Dana-Farber's Yawkey Center Sets New Standard

The corner of Brookline Avenue and Jimmy Fund Way now boasts the newest addition to the LMA. Dana-Farber’s Yawkey Center for Cancer Care builds on the organization’s long history of compassionate care.

The striking building rises 14 stories and adds 275,000 square feet of clinical space, seven underground levels of parking and a prominent entry on Brookline Avenue to the Dana-Farber campus. The Yawkey Center is designed to accommodate more than 100 exam rooms, more than 150 infusion spaces and 20 consultation rooms.

Designed By and For Patients
According to Maria Papola, vice president for facilities, more than 300 people – patients, families and staff – worked to create a building focused on patient comfort and convenience. The result is a stunning and functional environment that fosters healing.

Patients park under the building and enter the center through carefully positioned elevators. Laboratory services, pharmacy and other areas that most patients visit are centrally located. Exam and infusion spaces are organized by treatment centers, which consolidates expertise and fosters communities of patients with related illnesses and caregivers who are knowledgeable about them. Bridges between the Yawkey Center and the adjacent Richard A. and Susan F. Smith Research Laboratories Building connect clinicians with their research colleagues, encouraging collaboration and reinforcing the relationship between clinical research and treatment.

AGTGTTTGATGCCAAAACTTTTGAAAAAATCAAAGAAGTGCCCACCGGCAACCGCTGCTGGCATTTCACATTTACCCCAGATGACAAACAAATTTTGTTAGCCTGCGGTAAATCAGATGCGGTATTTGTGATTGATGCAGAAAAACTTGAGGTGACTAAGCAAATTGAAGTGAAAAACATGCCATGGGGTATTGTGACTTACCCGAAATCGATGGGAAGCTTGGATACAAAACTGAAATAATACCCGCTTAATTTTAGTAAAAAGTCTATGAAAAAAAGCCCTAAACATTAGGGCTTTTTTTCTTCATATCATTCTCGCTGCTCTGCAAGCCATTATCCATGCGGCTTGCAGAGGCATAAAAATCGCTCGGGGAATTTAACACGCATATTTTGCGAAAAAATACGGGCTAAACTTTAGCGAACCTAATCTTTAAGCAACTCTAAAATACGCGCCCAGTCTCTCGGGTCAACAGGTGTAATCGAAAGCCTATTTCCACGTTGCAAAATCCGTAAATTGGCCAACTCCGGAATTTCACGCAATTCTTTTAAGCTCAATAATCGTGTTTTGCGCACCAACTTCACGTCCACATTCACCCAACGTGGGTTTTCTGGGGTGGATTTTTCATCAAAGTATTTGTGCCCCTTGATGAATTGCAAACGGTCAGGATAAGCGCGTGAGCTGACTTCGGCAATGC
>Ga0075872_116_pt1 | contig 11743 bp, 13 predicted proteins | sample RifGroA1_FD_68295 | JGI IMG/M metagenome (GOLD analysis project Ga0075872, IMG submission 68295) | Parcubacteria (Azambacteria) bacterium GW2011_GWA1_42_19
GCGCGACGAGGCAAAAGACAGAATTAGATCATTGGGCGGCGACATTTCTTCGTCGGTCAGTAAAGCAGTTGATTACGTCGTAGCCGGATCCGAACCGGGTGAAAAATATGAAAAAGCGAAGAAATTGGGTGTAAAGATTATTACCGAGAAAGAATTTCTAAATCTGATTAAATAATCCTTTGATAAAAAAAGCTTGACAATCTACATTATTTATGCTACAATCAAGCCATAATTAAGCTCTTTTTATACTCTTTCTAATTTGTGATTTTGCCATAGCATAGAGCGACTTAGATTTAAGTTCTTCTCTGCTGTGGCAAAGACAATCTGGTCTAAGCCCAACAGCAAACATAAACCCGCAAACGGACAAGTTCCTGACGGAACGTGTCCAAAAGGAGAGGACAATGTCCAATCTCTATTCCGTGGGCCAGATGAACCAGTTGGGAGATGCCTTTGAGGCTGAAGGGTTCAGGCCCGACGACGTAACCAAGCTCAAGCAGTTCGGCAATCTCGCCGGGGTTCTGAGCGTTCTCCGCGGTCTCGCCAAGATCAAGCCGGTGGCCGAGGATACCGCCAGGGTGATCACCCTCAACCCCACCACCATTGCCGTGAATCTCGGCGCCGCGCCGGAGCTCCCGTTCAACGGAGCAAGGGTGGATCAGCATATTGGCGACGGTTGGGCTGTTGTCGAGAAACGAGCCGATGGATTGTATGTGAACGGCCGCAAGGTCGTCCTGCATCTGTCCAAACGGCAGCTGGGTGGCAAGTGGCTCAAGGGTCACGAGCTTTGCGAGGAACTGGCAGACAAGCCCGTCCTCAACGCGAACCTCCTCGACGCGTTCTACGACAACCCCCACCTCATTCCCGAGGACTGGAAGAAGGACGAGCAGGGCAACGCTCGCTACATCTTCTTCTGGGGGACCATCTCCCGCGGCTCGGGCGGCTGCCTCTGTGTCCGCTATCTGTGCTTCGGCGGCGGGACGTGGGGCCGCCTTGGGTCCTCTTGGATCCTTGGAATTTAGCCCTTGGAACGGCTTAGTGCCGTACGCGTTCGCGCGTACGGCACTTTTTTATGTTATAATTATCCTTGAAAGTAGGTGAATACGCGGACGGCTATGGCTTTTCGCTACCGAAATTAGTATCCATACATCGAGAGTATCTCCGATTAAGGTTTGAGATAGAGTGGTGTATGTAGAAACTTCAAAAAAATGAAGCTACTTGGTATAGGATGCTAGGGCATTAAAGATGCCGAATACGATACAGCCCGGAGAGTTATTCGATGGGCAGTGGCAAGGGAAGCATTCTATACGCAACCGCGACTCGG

Illuminating the Patient’s Perspective. Dana-Farber has two patient and family advisory councils – one for adult patients and families and one for pediatrics. “Council members were involved from the beginning. They influenced the selection of the architect, how programs were located in the building, and the privacy, square footage, layout and orientation of exam rooms, infusion bays and treatment areas,” Papola says.

Evelyn Fowler, co-chair of Dana-Farber’s patient family advisory council and the wife of a patient, was intimately involved in the design of many aspects of the building. She sees the influence of patients and family members everywhere – in the bright and open spaces, the size, speed and convenience of elevators, the comfort of waiting rooms and treatment areas, the upholstery fabrics, extensive artwork collection, healing garden and conservatory. “The building is a testament to the care that Dana-Farber is known for. It represents the kindness, care, compassion and understanding of people at all levels of the institution,” Fowler says.

Input from patients and family was particularly meaningful in the infusion areas, where patients receive chemotherapy. The layout, which offers a combination of private and semi-private bays, was developed after hearing patients describe how on some days they needed to be alone, and other days they found the company of other patients comforting. The treatment chairs, as well as the seats for family members, were chosen after extensive input from and testing by advisory council members and staff. “The council helps the institute see the patient and family perspective, and that improves care,” Fowler says.

Built Green The Yawkey Center is designed, constructed, and operated in an environmentally and socially responsible way. Low-flow plumbing, light-dimming systems that adjust to available natural light, automated shades that raise and lower to maximize natural light and reduce glare, heat recovery systems and green roofs planted with native foliage are some of the many environmentally-friendly features incorporated into the building. The center is expected to receive LEED certification – the standard for environmentally-friendly design and construction.

Dana-Farber’s Yawkey Center for Cancer Care is named to honor the late Tom and Jean Yawkey, in thanks to their foundation's leadership support.